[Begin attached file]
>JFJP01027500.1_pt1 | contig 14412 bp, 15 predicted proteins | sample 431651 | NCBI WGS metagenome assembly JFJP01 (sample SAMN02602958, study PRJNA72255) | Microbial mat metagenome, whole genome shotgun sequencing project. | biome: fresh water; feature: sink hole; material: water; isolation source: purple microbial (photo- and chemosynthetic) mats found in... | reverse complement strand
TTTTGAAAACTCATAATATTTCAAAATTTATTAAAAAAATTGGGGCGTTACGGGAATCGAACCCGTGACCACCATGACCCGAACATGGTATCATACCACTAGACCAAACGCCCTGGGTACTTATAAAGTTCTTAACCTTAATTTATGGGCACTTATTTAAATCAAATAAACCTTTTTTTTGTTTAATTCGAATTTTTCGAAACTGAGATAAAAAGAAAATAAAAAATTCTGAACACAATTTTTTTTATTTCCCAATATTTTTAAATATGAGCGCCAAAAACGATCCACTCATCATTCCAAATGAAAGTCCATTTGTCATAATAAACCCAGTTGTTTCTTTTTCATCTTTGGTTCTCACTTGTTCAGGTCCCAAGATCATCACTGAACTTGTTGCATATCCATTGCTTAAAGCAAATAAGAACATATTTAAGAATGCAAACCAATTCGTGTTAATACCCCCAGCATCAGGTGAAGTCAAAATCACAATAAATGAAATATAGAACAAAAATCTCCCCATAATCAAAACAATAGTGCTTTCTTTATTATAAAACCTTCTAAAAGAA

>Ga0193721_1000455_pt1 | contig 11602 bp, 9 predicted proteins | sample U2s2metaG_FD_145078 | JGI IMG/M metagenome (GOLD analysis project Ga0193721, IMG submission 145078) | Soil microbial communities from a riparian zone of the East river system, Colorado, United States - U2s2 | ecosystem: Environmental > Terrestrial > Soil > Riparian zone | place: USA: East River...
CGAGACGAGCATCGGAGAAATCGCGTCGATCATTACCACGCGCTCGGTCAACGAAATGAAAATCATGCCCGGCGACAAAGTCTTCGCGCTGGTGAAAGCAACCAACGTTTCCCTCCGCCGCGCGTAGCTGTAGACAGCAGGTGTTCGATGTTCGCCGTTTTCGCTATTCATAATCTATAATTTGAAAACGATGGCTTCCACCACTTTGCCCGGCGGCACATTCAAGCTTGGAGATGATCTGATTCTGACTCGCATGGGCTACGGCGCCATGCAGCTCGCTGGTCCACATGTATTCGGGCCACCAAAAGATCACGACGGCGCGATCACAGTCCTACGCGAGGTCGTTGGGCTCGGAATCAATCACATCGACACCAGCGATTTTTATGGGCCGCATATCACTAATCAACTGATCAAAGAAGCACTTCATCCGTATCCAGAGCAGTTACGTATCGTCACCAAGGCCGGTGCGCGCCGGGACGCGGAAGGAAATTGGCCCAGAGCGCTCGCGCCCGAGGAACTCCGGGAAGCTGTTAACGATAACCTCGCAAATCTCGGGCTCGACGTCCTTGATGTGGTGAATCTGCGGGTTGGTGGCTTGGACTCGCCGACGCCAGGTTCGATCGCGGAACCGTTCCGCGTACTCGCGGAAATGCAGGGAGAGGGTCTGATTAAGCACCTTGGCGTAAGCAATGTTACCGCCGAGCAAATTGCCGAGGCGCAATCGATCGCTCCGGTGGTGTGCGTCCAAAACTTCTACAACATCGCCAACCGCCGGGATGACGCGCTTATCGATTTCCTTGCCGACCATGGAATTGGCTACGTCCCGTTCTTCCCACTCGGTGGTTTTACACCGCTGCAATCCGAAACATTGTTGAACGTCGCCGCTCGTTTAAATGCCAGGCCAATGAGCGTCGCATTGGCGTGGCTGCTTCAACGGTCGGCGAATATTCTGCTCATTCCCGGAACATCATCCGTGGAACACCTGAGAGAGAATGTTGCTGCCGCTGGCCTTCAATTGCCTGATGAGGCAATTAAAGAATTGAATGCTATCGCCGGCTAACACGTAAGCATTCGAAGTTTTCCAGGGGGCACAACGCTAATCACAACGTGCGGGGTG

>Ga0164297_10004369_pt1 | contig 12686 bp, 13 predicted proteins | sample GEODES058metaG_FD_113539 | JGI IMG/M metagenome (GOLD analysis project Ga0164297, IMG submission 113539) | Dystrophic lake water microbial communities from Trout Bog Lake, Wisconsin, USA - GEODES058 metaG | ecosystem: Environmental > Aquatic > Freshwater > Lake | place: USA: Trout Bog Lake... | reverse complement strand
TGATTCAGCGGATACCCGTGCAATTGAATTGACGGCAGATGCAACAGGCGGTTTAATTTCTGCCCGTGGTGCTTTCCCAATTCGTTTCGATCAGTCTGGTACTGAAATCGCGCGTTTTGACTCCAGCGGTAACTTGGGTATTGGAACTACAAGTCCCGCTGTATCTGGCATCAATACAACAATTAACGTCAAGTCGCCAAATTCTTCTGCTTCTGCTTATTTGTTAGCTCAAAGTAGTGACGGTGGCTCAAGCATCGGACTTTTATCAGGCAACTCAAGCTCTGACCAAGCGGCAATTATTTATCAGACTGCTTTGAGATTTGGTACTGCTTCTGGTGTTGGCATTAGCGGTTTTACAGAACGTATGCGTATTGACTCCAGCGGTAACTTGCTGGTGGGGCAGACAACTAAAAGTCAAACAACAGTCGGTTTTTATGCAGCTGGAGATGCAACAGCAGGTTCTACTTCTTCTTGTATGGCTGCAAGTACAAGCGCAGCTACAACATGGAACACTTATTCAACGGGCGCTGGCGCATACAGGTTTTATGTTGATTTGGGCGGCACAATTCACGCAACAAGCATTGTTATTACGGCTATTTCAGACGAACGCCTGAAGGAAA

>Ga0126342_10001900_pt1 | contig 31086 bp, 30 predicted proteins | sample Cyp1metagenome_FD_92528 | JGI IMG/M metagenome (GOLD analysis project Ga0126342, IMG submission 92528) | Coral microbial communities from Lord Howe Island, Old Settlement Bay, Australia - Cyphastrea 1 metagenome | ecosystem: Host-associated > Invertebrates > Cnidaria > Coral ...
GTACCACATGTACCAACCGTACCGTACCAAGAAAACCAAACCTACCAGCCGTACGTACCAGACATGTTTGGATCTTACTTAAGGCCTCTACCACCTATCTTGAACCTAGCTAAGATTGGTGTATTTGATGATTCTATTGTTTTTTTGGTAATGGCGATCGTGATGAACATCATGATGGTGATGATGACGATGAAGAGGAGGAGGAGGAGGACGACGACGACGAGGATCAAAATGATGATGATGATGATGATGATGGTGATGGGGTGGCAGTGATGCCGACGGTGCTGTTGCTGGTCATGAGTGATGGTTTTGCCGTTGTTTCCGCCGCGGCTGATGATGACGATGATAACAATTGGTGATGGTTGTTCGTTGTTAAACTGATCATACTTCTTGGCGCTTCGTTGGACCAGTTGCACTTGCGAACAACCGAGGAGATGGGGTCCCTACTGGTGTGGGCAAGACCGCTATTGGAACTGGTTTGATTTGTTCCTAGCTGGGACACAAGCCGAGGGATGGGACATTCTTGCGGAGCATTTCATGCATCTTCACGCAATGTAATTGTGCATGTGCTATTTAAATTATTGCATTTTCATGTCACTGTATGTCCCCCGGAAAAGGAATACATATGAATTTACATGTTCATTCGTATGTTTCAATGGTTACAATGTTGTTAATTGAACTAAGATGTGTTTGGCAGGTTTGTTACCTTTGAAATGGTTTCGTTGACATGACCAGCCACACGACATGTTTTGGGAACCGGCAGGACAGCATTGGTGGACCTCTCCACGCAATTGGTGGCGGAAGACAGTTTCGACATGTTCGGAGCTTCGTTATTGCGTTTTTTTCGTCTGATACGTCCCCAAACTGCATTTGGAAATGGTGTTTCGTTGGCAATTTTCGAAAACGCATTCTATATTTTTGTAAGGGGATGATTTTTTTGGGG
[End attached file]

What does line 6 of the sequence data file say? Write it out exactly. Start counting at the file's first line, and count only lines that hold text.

TGATTCAGCGGATACCCGTGCAATTGAATTGACGGCAGATGCAACAGGCGGTTTAATTTCTGCCCGTGGTGCTTTCCCAATTCGTTTCGATCAGTCTGGTACTGAAATCGCGCGTTTTGACTCCAGCGGTAACTTGGGTATTGGAACTACAAGTCCCGCTGTATCTGGCATCAATACAACAATTAACGTCAAGTCGCCAAATTCTTCTGCTTCTGCTTATTTGTTAGCTCAAAGTAGTGACGGTGGCTCAAGCATCGGACTTTTATCAGGCAACTCAAGCTCTGACCAAGCGGCAATTATTTATCAGACTGCTTTGAGATTTGGTACTGCTTCTGGTGTTGGCATTAGCGGTTTTACAGAACGTATGCGTATTGACTCCAGCGGTAACTTGCTGGTGGGGCAGACAACTAAAAGTCAAACAACAGTCGGTTTTTATGCAGCTGGAGATGCAACAGCAGGTTCTACTTCTTCTTGTATGGCTGCAAGTACAAGCGCAGCTACAACATGGAACACTTATTCAACGGGCGCTGGCGCATACAGGTTTTATGTTGATTTGGGCGGCACAATTCACGCAACAAGCATTGTTATTACGGCTATTTCAGACGAACGCCTGAAGGAAA